NEWS
By New York Times News Service | July 8, 2007
GLASGOW, Scotland -- Investigators have identified two "principal protagonists" in the botched attacks in London and Glasgow and are trying to establish how the other detained suspects fit in, a British security official said yesterday. The two principal suspects are almost certainly the two men arrested after crashing their Jeep Cherokee into a terminal at Glasgow's international airport: Dr. Bilal Abdulla, a British-born Iraqi doctor who was formally charged yesterday, and a man known both as Kaleef and Khalid Ahmed, an Indian engineer who is being treated for severe burns sustained in the attack last week.
NEWS
By Tracy Wilkinson and Cristina Mateo-Yanguas and Tracy Wilkinson and Cristina Mateo-Yanguas,LOS ANGELES TIMES | February 16, 2007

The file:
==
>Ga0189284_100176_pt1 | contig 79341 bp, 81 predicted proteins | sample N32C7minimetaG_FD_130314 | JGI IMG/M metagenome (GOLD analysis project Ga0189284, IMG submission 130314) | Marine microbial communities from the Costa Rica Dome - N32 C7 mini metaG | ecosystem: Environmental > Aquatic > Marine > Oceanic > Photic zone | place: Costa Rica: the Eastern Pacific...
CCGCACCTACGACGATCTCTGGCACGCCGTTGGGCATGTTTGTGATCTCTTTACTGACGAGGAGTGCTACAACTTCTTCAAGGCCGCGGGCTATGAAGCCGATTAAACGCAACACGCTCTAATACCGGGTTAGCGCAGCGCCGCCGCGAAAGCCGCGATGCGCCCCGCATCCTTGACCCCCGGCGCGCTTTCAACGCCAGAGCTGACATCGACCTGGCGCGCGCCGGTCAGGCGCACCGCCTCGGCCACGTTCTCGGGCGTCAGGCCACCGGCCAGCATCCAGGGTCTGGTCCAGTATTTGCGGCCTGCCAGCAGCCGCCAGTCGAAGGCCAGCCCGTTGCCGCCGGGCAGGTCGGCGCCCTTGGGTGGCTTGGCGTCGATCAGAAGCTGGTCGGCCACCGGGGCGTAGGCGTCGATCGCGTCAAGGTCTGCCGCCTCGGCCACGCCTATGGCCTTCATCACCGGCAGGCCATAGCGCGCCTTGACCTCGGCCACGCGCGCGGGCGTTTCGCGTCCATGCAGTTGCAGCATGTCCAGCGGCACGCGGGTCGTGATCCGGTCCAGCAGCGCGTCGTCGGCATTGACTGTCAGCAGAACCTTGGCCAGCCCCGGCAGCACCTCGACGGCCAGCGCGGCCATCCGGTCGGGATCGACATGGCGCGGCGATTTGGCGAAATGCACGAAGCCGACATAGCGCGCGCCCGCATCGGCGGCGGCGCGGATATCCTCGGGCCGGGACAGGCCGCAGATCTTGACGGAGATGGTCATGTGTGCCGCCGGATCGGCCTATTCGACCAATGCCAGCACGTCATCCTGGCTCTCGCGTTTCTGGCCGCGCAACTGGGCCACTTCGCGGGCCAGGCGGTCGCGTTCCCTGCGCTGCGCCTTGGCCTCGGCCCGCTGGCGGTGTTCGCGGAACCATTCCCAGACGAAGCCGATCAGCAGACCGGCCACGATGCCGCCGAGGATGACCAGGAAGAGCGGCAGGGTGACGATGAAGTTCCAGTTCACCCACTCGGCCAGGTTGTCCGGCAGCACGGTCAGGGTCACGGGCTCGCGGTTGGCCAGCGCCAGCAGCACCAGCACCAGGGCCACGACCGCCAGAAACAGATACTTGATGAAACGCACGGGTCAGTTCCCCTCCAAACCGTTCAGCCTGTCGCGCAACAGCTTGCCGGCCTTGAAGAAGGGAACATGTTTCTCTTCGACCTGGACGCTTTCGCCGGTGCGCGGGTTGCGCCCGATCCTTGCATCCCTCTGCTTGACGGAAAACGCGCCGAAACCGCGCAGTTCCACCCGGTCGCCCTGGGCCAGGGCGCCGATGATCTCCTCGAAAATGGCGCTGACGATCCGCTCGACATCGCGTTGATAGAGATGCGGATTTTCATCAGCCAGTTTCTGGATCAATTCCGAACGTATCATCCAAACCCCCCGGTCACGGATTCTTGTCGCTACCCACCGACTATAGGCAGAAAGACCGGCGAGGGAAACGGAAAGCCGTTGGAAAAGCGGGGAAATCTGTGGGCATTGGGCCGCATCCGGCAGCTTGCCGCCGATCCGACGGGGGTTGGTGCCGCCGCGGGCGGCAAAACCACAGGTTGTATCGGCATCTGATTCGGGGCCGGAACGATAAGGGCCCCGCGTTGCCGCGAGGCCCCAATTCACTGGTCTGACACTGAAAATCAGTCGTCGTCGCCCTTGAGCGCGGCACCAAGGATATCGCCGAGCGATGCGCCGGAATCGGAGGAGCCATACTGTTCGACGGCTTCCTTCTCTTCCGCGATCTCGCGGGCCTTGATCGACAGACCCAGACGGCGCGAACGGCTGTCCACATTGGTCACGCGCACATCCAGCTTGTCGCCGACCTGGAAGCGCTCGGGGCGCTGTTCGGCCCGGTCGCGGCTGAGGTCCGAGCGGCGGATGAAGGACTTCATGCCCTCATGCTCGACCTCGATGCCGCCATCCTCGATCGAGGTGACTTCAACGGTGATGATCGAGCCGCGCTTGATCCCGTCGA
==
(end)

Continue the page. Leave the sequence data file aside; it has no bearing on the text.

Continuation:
MADRID, Spain -- Under heavy guard and shielded by bulletproof glass, 29 men charged in one of Europe's worst attacks faced survivors and the families of the nearly 200 dead for the first time yesterday. The carnage of March 11, 2004, traumatized a nation and upended Spanish politics. But many here hope a trial, which began yesterday, will somehow help heal the scars. Bombs ripped through four commuter trains during Madrid's morning rush hour, killing 191 people and wounding more than 1,800 others.
NEWS
By Los Angeles Times | January 23, 2007
NAIROBI, Kenya -- A fugitive Islamist leader praised recently by the U.S. government as a moderate who could bring much-needed public support to Somalia's transitional government has turned himself over to Kenyan authorities, U.S. officials said yesterday. Sheik Sharif Sheik Ahmed, a former teacher who rose to become chairman of the executive council of Somalia's Islamic Courts Union, is being held for questioning at a posh Nairobi hotel, the officials said. Ahmed, who functioned as de facto president of the courts, surrendered to Kenyan police Sunday at the border city of Liboi, where thousands of Somalis have been waiting to enter refugee camps.
BUSINESS
By Ted Shelsby and Ted Shelsby,SUN STAFF | May 9, 1996